“I’ve gotten several emails from students over the weekend,” said Director Kathy Yang. “There is so much misinformation out there . . . This is basic math. We have money coming in and we have money going out. Everything is driven by that. So, we are taking conservative projections at this time . . . This year, several school districts around us over projected by hundreds of students. They hired teachers for students they were expecting to come – in the hundreds. You still have to pay the teachers even though you don’t need them. Not only are you paying the teachers, you’re not getting the per pupil funding from the state which means money is not coming in but money is still going out – so that creates a huge budget deficit . . . We are trying to make the best decisions for you students. We don’t want to cut programs, we do not want to increase class sizes but we have to deal with the reality of our financial situation. We are going to be very, very careful with how we determine where the cuts are going to come . . . I know right now it seems like it’s all teachers, but we’re going to look across the board in this entire district. Everything is on the table . . . Employee salaries and benefits costs make up 81 to 84 percent of our budget. If cuts need to happen, it’s going to happen with personnel . . . We want to keep the cuts as far away from the classroom as possible, but if we are making significant cuts, it is going to affect our teaching staff. I’m hoping . . . with teachers retiring, we won’t need to make involuntary cuts.  We have several teachers on one-year contracts. Some students were advocating for certain teachers . . . We don’t get to pick – that’s all under the collective bargaining agreement - that’s beyond our control. Keep asking questions. A lot of you who wrote to me are from the AP Capstone program. Those teachers are doing an incredible job of teaching you to be critical thinkers. Think about your sources of information and then weigh it before jumping to conclusions based on assumptions that are not true or misinformed. I encourage you to keep thinking – to keep asking. I don’t want to panic at this time – let’s work together – there’s a lot of challenging work to be done. Our community needs to come together and let’s make the best decisions possible for our kids.”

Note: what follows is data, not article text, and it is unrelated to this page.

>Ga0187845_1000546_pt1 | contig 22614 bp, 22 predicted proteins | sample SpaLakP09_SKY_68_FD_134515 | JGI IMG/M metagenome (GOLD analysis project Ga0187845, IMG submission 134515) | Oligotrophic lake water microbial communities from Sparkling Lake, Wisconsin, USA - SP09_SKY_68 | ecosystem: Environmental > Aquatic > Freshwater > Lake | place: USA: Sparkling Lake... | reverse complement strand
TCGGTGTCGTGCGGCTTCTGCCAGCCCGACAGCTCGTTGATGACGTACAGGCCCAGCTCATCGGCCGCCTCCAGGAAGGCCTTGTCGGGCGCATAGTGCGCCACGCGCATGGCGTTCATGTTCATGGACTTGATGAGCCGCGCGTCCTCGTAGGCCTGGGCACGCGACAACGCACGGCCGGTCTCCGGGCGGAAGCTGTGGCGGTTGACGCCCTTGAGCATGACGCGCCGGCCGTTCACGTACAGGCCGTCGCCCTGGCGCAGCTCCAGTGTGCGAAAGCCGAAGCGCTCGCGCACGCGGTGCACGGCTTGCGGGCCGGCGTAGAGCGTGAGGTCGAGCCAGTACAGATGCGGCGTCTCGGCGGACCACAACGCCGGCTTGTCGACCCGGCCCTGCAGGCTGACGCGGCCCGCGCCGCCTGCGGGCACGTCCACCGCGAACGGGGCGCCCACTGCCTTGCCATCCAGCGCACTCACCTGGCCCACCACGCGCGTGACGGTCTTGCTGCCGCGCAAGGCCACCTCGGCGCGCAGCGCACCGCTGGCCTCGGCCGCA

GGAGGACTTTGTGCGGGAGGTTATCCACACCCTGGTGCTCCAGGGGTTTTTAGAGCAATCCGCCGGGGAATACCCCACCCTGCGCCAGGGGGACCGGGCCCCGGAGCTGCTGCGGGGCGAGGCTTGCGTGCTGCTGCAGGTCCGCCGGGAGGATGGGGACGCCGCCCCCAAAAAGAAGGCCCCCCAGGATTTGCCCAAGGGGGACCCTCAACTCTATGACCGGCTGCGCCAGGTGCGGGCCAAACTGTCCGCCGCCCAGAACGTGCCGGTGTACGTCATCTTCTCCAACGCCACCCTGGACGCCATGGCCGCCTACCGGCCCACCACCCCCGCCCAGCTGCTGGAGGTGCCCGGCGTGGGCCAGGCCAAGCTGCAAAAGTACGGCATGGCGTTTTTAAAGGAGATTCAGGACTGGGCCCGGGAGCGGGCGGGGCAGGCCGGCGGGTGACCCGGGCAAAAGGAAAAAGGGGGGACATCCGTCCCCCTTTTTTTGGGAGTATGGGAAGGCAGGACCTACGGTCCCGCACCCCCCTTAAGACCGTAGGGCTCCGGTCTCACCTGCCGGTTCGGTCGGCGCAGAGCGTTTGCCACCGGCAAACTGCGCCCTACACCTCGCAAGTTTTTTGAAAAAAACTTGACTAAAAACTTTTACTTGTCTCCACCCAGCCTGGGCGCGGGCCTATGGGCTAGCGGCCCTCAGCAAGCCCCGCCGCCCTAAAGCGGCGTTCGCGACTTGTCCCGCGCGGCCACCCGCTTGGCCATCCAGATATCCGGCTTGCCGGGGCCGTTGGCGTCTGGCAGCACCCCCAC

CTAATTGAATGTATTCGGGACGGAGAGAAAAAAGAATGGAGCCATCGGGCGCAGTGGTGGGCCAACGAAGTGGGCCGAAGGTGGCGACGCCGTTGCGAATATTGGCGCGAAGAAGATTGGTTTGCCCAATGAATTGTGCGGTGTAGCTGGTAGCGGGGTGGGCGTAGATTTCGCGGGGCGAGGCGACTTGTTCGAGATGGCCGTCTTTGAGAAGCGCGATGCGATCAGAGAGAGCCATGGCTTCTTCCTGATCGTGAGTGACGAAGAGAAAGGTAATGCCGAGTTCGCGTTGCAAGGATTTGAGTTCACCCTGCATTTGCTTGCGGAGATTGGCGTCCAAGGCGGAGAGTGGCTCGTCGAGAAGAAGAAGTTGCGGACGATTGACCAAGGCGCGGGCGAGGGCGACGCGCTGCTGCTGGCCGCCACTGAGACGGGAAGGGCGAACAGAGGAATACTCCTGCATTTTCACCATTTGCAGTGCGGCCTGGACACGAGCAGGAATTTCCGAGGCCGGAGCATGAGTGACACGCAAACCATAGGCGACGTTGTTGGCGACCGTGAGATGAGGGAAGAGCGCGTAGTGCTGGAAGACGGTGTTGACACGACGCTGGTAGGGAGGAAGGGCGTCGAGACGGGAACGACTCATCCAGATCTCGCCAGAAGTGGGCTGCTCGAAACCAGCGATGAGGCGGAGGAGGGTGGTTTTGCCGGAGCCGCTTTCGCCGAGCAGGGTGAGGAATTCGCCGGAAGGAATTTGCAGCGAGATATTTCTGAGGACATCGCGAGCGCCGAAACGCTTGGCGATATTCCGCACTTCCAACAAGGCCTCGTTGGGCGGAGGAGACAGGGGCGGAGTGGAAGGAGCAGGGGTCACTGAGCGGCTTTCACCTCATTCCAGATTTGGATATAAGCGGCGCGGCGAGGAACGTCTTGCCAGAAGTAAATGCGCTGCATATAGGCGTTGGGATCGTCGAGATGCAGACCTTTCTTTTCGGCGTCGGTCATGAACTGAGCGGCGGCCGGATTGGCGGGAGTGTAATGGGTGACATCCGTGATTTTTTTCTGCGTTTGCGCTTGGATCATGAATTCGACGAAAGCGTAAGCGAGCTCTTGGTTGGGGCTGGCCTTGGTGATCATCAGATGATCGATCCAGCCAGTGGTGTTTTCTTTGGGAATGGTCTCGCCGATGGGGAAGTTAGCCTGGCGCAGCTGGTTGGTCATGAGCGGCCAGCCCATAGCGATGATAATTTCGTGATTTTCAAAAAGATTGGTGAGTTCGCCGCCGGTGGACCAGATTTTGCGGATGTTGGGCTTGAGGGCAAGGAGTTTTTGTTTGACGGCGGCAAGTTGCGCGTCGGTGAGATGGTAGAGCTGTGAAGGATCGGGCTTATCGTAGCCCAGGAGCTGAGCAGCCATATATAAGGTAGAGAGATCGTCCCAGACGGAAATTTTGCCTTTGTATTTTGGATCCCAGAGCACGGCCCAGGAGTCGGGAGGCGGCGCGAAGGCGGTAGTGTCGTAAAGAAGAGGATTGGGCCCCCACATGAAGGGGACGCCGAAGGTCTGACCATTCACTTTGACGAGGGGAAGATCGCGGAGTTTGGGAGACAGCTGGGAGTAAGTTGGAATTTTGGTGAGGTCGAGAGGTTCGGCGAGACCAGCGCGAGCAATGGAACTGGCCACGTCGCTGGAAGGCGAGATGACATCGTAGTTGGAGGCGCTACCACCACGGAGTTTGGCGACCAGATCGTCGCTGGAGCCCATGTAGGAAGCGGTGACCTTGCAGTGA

Human Resources Report – The Human Resources report approved by the school board can be found on the HR webpage.

Upcoming meetings – The next meeting of the Puyallup School District Board of Directors will be at 6 p.m. on Monday, April 22, 2019, at Glacier View Junior High, 12807 – 184th Street E, Puyallup, WA 98374.